one_of_us_logoThe European Citizen’s Initiative “One of Us“, which aims to collect 1 million signatures to block the financing of activities which require the destruction of human embryos, just reached its goal today.

With 1 million signatories from at least seven member states of the European Union, the Initiative organisers will now be heard by the European Commission and the European Parliament, before the Commission will formulate a response. The achieved goal is therefore not a guarantee that the EU will be taking steps to protect human life at all stages, but a chance for “One of Us” to be heard.

As part of the regulations for a European Citizen’s Initiative, a set number of signatures must be collected in every member state. This goal must be reached in seven states for the Initiative to be valid. “One of Us” reached that goal in Austria (almost 31,000 signatures), Germany (over 74,000), Spain (almost 62,000), France (almost 84,000), Hungary (almost 50,000), Italy (almost 360,000), Lithuania (over 9,000), the Netherlands (over 23,000), Poland (almost 160,000), Romania (almost 66,000) and Slovakia (almost 22,000). That’s 11 countries, while Portugal will most likely reach its goal in the next weeks.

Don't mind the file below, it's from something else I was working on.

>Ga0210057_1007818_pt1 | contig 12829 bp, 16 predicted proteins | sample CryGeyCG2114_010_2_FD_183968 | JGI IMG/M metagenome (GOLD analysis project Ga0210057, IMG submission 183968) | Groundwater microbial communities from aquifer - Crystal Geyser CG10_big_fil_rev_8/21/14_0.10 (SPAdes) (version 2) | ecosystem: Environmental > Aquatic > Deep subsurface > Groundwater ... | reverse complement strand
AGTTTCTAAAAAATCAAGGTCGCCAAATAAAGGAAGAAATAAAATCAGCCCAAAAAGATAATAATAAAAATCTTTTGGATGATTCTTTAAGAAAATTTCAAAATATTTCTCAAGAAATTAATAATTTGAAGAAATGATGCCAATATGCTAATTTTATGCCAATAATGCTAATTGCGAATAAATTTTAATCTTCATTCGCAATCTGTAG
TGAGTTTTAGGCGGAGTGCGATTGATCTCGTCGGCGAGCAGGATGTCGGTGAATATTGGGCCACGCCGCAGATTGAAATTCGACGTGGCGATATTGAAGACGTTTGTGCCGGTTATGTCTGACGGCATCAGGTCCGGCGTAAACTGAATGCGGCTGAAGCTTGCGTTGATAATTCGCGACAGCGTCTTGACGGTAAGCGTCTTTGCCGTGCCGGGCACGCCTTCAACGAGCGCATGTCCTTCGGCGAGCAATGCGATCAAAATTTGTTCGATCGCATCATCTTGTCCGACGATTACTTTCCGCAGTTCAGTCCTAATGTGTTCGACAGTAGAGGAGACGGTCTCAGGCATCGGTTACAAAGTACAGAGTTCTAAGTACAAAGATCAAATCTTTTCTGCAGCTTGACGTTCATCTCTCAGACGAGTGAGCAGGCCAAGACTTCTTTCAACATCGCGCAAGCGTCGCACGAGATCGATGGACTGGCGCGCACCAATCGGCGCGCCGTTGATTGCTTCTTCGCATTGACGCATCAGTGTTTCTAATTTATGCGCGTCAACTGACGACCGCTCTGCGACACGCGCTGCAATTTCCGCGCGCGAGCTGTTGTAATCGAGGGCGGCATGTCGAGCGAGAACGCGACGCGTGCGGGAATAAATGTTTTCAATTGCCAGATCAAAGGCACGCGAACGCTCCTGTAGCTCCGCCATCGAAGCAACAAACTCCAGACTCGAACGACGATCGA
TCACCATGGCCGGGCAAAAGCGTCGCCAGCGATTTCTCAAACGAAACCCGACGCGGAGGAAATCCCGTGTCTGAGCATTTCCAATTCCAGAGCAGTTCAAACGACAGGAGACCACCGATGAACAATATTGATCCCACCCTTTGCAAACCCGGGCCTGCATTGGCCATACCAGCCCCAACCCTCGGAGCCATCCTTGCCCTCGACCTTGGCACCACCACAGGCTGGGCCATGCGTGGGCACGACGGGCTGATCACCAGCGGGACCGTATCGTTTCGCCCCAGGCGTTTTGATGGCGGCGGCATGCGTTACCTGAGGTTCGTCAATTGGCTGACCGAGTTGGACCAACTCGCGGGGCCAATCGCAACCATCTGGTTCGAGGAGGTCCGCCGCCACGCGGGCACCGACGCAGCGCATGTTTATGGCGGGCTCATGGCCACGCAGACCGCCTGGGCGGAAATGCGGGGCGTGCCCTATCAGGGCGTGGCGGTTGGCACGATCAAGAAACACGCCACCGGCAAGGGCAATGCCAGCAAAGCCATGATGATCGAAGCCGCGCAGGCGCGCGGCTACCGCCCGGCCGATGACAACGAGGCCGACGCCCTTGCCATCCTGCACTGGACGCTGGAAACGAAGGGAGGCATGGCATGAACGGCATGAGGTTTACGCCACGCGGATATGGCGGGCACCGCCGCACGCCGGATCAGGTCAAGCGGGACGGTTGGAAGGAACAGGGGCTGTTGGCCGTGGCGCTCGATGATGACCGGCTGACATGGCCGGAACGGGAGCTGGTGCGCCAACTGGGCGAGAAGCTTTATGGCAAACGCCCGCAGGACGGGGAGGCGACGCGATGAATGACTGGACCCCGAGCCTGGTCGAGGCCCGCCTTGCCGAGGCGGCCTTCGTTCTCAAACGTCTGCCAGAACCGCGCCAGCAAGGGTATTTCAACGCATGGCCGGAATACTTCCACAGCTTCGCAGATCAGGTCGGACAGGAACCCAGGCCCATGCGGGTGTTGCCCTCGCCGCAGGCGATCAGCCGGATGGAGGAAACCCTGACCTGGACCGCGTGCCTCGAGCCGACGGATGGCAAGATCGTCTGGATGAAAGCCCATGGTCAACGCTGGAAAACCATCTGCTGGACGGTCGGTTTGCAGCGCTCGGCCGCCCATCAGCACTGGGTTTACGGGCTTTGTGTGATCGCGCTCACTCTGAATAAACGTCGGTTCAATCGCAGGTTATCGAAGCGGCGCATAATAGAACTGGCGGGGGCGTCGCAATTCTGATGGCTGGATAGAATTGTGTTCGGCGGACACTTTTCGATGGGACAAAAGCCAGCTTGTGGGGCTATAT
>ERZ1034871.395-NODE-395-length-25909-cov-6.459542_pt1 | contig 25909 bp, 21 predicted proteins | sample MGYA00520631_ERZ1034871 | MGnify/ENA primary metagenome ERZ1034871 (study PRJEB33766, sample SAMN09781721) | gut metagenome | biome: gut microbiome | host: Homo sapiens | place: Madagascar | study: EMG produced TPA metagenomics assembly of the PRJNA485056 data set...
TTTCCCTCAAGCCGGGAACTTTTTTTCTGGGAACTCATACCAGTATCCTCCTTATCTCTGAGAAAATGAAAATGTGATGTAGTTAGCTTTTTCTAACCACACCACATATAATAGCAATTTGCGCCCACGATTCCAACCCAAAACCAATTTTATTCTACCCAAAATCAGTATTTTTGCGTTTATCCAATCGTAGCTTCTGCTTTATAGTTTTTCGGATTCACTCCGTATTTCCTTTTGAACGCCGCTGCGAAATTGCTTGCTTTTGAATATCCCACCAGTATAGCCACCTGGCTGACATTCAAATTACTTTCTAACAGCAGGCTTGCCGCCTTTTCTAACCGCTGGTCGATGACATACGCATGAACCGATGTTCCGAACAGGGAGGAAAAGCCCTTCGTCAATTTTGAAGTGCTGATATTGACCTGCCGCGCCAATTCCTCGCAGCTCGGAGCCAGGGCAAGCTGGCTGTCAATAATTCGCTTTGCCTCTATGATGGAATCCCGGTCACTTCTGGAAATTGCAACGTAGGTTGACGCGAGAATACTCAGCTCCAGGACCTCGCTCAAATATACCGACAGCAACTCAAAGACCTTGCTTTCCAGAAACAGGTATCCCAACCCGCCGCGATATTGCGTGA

“One of Us” has until 1 November to collect signatures and has stated the desire to collect 1,500,000 in total.

Haven’t  signed yet? Do so here.

Call to action: Lourdes

Few will have missed that Lourdes has been hit by major flooding recently. While the sanctuary will open again to receive pilgrims, there is much damage. And while we can’t all head down to southern France to help physically, there are other means to help the premier Marian sanctuary of Europe recover.